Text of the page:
It’s back! Theatre Cafe returns for a second season of great texts and great performances!
2017 Theatre Cafe events are held at 6:30pm on the 3rd Thursday of every month at the Allentown Art Museum of the Lehigh Valley (31 N. 5th St., Allentown, PA 18101).
Admission: by donation only.
Join us for a cup of coffee and experience the work of trailblazing playwrights past and present!
Arts Around Town: Allentown Public Theatre, Allentown Art Museum partner for series – WFMZ, January 5, 2017, Susan Kalan
Coming soon: Lehigh Valley Arts Salon’s podcast of their January 9th interview with Director Anna Russell, Island Chorus member Theophilus Timothy, and APT Ensemble member Willow Reichard-Flynn!
Audition information available HERE.
January 19, 2017
An evening of performances by emerging local talent, featuring Regret, by Willow Reichard-Flynn (directed by Willow Reichard-Flynn)
Our kickoff performance in the 2017 Theatre Cafe season, this event showcases the playwrighting and performance talents of local high schoolers at the Lehigh Valley Charter High School for the Performing Arts, and in particular recent graduate Willow Reichard-Flynn and their recent work Regret. Surreal in style, Regret focuses on the story of a lesbian couple with a disturbing past they can’t escape.
Other featured pieces include:
Fries by Robert Stinner and Didi and the Poet by Anna Langman.
February 16, 2017
Fences by August Wilson (directed by Jamil Joseph)
An American classic, Fences tells the story of Troy, a former baseball player struggling in the wake of a sports career tainted by prejudice and racism.
March 16, 2017
Sunflowers by Shimako Murai (directed by Anna Russell)
Written by modern Japanese playwright Shimako Murai, Sunflowers weaves through the stories of two contemporary women, each dealing with the deeply buried effects of the bombing of Hiroshima.
April 20, 2017
Page to Stage (directed by Louise Howard and Anna Russell)
Join us for an evening of dramatic readings delivered by Allentown’s own middle school students.
May 18, 2017
Eurydice by Sarah Ruhl (directed by Anna Russell)
A modern and moving adaptation of the Greek myth that explores the relationship between those alive and dead.
June 15, 2017
Gender-bending Shakespeare (directed by Willow Reichard-Flynn)
Scenes and monologues from Shakespeare’s best cross-dressing moments.
July 20, 2017
Rough Magic by Roberto Aguirre Sacasa (directed by Louise Howard)
An adaptation of The Tempest which places Shakespeare’s classic characters in present-day New York, Rough Magic is an action-adventure-fantasy in the tradition of Harry Potter and the X-Men that conjures a mythical, magical meta-universe.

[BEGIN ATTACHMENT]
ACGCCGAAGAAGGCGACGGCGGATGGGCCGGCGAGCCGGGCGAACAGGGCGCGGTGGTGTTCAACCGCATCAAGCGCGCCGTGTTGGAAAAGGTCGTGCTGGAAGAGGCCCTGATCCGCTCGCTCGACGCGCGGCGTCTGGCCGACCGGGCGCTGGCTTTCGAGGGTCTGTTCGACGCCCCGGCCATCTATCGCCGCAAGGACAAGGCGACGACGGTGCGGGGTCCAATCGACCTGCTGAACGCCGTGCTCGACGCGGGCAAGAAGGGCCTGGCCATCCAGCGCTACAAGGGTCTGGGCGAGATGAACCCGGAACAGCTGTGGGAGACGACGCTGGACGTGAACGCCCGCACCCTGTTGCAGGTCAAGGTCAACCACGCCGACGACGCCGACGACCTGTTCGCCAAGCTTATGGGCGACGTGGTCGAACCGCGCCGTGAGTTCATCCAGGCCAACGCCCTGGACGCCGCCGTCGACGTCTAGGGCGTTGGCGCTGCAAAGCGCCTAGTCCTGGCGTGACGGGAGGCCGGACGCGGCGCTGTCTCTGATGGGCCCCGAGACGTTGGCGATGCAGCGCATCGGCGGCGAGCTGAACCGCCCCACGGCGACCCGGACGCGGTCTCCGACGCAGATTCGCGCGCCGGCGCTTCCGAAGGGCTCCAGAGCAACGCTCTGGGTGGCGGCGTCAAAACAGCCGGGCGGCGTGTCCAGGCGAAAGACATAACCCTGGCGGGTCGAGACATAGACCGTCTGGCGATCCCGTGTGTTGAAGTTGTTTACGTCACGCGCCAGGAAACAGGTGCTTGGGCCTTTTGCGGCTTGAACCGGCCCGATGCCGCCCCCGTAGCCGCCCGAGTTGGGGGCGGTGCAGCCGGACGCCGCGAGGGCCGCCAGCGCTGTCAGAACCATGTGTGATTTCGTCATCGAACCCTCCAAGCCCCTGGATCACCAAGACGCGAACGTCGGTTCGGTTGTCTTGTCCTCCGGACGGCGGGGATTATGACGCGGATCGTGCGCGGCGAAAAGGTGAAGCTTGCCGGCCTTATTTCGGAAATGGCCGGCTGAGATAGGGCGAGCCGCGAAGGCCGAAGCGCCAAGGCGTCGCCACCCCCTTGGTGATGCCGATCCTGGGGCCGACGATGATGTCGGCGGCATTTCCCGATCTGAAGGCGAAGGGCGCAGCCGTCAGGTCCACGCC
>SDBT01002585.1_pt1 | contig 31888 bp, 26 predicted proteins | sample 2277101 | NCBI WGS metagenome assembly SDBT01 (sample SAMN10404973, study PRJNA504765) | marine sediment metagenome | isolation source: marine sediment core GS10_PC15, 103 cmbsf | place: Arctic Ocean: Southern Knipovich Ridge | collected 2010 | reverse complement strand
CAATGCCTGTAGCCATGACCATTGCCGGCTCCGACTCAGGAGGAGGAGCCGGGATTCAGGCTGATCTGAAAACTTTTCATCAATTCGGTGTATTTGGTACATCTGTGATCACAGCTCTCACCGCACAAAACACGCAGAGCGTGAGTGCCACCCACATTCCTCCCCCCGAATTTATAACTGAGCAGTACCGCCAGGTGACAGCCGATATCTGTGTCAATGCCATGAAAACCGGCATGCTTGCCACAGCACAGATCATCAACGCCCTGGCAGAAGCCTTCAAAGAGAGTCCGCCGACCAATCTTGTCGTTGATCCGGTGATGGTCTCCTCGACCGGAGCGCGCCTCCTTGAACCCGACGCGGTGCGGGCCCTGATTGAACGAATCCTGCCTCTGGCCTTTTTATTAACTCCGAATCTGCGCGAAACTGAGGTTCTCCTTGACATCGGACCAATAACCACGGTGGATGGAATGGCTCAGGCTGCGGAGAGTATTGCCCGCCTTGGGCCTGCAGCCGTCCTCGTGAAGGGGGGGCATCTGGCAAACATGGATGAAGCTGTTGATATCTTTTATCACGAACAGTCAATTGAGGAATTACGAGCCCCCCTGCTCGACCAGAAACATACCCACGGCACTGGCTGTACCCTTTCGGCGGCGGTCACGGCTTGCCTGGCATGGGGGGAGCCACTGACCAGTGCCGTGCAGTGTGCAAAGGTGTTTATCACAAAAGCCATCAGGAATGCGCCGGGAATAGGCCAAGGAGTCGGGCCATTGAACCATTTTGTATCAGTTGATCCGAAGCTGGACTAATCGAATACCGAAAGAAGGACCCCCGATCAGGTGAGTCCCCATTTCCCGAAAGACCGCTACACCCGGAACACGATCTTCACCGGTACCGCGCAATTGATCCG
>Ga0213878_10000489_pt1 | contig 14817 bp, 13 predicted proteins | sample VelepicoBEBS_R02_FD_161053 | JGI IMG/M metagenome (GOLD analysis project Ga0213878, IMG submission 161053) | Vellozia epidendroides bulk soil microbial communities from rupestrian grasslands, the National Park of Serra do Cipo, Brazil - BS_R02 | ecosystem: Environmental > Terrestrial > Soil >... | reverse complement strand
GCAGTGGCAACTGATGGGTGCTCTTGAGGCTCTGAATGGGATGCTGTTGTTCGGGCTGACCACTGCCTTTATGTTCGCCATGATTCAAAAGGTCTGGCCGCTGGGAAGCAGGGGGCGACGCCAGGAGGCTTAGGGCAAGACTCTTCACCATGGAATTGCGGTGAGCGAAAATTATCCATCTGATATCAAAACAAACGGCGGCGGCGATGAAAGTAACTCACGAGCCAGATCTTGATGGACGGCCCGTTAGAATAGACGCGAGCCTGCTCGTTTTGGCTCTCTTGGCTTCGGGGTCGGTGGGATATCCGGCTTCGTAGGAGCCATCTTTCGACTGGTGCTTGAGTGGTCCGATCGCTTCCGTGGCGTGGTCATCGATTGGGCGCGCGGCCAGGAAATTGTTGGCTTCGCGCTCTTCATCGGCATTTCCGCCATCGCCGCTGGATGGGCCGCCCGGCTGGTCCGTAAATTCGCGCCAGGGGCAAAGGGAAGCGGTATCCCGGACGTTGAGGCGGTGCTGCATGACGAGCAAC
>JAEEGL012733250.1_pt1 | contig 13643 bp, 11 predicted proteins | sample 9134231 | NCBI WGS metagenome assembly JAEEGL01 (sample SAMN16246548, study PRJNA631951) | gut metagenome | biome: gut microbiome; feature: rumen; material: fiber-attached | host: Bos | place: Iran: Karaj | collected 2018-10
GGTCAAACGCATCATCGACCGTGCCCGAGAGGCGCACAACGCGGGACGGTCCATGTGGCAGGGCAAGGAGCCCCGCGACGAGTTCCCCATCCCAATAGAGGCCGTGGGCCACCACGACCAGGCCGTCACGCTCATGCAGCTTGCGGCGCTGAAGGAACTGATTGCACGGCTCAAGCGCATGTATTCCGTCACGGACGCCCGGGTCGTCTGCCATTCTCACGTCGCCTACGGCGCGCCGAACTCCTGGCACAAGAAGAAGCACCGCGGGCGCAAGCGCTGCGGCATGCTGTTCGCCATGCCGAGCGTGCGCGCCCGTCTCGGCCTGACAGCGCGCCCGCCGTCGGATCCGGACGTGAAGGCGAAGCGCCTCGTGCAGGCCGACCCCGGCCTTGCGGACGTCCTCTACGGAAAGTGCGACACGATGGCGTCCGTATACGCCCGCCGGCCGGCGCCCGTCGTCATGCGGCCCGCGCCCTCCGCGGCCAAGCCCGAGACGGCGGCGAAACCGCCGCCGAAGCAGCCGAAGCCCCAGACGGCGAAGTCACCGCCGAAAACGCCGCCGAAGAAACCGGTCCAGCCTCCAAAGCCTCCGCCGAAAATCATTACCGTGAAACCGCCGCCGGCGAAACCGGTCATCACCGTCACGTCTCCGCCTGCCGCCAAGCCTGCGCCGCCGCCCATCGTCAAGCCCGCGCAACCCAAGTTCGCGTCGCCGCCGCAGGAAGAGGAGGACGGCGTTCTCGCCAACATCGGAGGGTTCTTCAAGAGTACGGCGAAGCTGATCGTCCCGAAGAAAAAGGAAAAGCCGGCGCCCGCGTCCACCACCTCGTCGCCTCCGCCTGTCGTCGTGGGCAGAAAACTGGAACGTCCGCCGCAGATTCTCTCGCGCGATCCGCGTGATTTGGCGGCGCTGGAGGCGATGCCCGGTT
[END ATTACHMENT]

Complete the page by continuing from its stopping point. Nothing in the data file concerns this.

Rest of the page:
August 17, 2017
Anna in the Tropics by Nilo Cruz (directed by Chloe Cole-Wilson)
A 2003 Pulitzer Prize-winning play, Anna in the Tropics portrays the surprising effects that a reading of Anna Karenina has among a community of Cuban immigrants in Tampa, Florida.
September 21, 2017
Saturnine by Chase Yenser (directed by Willow Reichard-Flynn)
Saturnine features the work of a young, up-and-coming, local playwright and tells the story of Anna, a 9-year-old child battling cancer with an attitude.
October 19, 2017
Spanish Poetry Night (directed by Louise Howard)
This month features readings of Spanish-language poetry from well-loved and new sources alike.
November 16, 2017
Audience Choice (directed by Anna Russell)
The votes are in! We will present a sample of our program, Coming Clean, which we developed over the past year to present to middle and high school students. It draws on the disciplines of Theatre of the Oppressed (Forum Theatre and Image Theatre) to empower audience members to participate as brain-stormers and problem-solvers – both on stage, and in their own lives.
This is a chance for you to get a behind-the-scenes look at the work we’re doing in the classroom, for us to get your feedback about how to do it better – and for us all to grow together in our understanding of this important issue.
December 21, 2017
The Verge by Susan Glaspell (directed by Anna Russell)
Written by one of the founders of modern, American drama, this 1920s Broadway play was written out of the American canon for its shockingly pro-women message. It follows the story of a young, female botanist and her conflicted relationship to romance.